GOP Leaders Struggle To Secure Votes On Health Care
AUDIE CORNISH, HOST:
To help us unpack what's happening on Capitol Hill is NPR's Ron Elving. Welcome to the studio, Ron.
RON ELVING, BYLINE: Hey there, Audie.
CORNISH: So we just heard the Congressman Donovan there speaking. What do you make of what happened today? This was supposed to be a symbolic day, right?
ELVING: If you ask them at the White House, they will tell you everything is fine. It just got a little late in the day. There wasn't time to get the actual vote done before midnight or the wee hours of Friday, so they decided to put it off until Friday. If you go back up Pennsylvania Avenue to the Capitol, you will hear a different story.
They don't have the 216 votes that constitute a majority of the House with the current membership. So they have to punt and see if they can work out their differences tonight - and I suspect that the midnight oil will burn in the Capitol - and whether they will get the votes to vote tomorrow.
CORNISH: President Trump had gotten behind this bill, brought in the bowling, brought in the handshakes. How much is at stake for him?
ELVING: A lot. He has had to back off a lot of promises that he made during the campaign about what would happen when he had repealed Obamacare and installed a plan, never specified, that would somehow give better coverage to more people for less money with better care. And he had to back off of that and adopt a plan that obviously makes a lot of tough choices, as we just heard the congressman say. Paul Ryan's ideas here are tough ideas in some respects. They may lead to a better system down the road, but in the short term, there would be some pain.
CORNISH: Now, this is not about Democrats versus Republicans at this point, right? This is about the House's most conservative Republicans. So what's on the table to convince them to come over and vote for this bill?
ELVING: They have been wrangling largely about the list of provisions there would need to be in a standard health care plan, what the government would require to consider a health care plan to be adequate. And that was quite a long list under Obamacare and included drug treatment as well as maternity care and many other things. And that list is very much on the chopping block here. And the Republicans would like to change that list, but they would like to do it later on. The reason is a little complicated, but it has to do with the Senate.
The House conservatives are afraid that will never get done. And unless they get an ironclad guarantee that that would get done and that their constituents are not going to get stuck with some higher bill under Trumpcare, Ryancare, Republicancare, whatever you want to call it - until they get that guarantee, they're afraid that their necks are going to be a little too stretched.
CORNISH: And you mentioned the Senate reminds us that there are also a good deal of moderate Republicans here who have demands - right? - that you have to balance as well.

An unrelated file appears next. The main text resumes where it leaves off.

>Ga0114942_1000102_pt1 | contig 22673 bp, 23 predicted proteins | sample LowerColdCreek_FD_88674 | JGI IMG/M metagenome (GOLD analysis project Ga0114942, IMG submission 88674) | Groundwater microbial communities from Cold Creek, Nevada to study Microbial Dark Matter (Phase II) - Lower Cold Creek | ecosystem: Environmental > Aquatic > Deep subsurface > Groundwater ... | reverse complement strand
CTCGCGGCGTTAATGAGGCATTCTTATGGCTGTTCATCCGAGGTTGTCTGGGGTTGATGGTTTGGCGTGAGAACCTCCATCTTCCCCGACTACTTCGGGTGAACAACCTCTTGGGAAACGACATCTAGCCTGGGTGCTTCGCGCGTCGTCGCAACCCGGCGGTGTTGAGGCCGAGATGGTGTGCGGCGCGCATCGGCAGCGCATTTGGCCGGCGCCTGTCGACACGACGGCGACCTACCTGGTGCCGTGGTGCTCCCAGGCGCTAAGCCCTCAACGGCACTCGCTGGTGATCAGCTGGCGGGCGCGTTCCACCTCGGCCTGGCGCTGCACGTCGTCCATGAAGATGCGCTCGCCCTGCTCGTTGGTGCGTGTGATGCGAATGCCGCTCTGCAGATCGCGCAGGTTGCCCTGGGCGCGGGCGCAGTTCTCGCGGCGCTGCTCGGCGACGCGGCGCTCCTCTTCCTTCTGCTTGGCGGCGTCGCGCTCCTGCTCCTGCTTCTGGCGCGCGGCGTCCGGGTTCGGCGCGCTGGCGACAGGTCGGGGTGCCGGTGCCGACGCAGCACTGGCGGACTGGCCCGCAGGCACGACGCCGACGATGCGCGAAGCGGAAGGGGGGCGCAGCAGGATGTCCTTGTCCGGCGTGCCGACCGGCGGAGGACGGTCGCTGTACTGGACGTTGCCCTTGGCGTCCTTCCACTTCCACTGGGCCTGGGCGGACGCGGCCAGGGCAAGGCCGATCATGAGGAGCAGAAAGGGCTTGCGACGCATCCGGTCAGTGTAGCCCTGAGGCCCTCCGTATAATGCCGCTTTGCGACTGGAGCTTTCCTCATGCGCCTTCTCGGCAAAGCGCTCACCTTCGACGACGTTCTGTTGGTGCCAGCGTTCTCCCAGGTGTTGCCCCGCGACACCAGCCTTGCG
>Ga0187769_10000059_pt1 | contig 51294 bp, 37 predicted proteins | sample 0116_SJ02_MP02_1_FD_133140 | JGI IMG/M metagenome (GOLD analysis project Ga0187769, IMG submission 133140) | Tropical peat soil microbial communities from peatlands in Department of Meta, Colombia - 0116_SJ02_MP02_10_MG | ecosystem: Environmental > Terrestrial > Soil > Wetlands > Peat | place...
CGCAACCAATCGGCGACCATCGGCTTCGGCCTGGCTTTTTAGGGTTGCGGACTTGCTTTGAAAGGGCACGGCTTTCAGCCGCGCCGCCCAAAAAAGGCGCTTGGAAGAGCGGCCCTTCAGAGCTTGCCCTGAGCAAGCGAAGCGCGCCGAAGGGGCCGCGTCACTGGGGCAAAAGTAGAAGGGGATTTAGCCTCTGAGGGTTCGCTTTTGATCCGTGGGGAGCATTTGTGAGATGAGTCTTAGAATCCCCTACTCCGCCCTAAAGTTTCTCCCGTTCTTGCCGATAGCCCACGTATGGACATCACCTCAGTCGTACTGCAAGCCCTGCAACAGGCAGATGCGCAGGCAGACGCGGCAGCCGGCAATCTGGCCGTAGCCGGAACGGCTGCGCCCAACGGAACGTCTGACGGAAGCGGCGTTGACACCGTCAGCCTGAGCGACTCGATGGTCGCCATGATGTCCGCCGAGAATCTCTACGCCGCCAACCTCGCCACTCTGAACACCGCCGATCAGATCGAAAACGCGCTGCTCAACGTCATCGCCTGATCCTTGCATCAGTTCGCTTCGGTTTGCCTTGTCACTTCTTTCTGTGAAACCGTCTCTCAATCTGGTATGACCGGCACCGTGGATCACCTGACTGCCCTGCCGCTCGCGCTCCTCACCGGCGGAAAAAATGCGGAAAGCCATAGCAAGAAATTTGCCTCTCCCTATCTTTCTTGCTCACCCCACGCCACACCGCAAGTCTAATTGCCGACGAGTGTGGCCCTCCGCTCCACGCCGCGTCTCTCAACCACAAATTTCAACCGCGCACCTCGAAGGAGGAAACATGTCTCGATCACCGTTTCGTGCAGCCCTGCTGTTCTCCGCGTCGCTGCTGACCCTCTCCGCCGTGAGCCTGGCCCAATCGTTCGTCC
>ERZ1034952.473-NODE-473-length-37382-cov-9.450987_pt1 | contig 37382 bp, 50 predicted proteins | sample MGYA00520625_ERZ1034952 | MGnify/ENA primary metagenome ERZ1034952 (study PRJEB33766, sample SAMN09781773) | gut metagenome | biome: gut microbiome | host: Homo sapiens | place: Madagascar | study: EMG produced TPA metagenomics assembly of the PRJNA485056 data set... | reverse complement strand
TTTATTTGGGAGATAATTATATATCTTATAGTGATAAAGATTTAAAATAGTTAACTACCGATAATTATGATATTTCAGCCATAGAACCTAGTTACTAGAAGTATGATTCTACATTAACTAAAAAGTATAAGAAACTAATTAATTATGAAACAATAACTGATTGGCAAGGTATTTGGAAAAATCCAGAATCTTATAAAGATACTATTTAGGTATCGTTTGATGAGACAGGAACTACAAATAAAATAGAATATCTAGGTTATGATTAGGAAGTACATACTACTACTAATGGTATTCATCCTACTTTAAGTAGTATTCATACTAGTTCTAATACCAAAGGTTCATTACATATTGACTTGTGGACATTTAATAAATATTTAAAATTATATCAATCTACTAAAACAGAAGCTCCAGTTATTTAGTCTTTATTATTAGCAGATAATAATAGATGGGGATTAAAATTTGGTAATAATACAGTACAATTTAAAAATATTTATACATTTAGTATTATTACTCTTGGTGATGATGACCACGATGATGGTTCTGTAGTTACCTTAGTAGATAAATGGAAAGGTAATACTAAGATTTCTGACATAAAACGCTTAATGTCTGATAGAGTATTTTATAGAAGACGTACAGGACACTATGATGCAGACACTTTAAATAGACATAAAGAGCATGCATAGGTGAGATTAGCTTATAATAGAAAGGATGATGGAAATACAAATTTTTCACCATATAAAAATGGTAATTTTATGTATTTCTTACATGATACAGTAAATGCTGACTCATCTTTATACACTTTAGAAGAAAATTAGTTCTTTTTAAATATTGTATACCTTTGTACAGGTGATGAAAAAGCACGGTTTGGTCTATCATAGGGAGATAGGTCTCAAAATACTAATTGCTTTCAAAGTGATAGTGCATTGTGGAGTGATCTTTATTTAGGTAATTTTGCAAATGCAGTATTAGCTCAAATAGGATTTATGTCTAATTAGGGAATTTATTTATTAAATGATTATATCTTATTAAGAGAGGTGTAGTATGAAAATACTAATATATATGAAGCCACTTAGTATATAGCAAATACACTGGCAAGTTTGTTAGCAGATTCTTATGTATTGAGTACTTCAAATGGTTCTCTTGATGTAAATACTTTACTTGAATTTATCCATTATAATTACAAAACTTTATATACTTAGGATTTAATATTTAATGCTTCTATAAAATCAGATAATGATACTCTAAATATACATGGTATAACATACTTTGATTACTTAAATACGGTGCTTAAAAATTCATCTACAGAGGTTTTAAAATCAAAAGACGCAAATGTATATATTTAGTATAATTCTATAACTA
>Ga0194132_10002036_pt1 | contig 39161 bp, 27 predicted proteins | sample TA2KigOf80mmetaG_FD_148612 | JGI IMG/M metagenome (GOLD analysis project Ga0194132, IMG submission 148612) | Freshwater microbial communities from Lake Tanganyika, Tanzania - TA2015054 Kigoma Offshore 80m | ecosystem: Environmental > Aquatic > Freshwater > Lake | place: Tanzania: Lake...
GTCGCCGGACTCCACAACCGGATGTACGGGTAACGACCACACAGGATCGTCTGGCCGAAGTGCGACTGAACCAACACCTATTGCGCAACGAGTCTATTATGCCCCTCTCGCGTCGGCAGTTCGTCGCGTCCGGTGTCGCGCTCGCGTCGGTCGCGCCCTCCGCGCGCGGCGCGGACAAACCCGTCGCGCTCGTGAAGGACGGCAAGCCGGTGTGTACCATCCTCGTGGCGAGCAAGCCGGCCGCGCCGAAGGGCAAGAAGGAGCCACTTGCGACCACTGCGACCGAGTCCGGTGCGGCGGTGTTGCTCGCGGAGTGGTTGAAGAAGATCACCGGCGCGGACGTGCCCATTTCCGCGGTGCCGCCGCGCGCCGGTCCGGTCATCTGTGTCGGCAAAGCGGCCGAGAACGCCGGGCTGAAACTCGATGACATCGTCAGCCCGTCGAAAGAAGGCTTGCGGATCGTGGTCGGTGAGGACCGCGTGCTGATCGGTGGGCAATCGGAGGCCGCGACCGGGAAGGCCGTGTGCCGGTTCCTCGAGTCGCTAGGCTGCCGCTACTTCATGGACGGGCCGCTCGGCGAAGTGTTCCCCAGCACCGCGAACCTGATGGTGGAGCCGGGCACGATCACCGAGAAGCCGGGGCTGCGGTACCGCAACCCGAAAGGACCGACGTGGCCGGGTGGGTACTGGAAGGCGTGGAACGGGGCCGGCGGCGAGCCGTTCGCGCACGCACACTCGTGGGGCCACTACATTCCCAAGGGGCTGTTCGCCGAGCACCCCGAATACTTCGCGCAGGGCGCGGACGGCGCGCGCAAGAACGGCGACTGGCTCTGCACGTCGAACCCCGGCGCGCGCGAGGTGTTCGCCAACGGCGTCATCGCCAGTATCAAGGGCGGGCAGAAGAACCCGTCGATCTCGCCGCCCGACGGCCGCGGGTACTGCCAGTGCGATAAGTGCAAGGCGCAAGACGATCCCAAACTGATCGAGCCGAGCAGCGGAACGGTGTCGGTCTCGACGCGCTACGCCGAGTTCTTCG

ELVING: That's right. Now, they may think that Obamacare is terrible, as we just heard the congressman say. They may think it's a bad law. But they don't want something worse for their constituents. They're not going to just look at the overall numbers here. And Paul Ryan, to his credit, is trying to take a 35,000-foot view of it all.
But each individual member - and the Republicans have (laughter) 237 of those - each one of those people has to think about this in terms of the political math back in his or her district. That's what matters to them. And they are worried in many cases that the changes to Medicaid and some of the other changes are going to have too much of a ill effect and that some of their constituents might start saying, hey, Obamacare was bad; this might be worse.
CORNISH: At the same time, talking more about that political math, you had President Trump on the Hill earlier this week making a pretty aggressive case, saying, look; if you House Republicans do not get this done - repeal and replacement of the Affordable Care Act - expect to lose your seats. Is that message resonating?
ELVING: Oh, yes. They are always concerned about losing their seats. Now, let's say that 75 percent of the members of the House win in a landslide, 20 percent or more. So what a lot of these Republicans are really worried about - what they're really worried about is a primary opponent, especially one who had the support of President Trump and his Twitter account and perhaps his bank account.
And also they are worried down the road about losing to a Democrat in November. But for many of these landslide Republicans, they're more worried about a primary. And that's where Donald Trump could really hurt them. So he has a big stick.
CORNISH: That's NPR's Ron Elving. Ron, thanks so much.
ELVING: Thank you, Audie.
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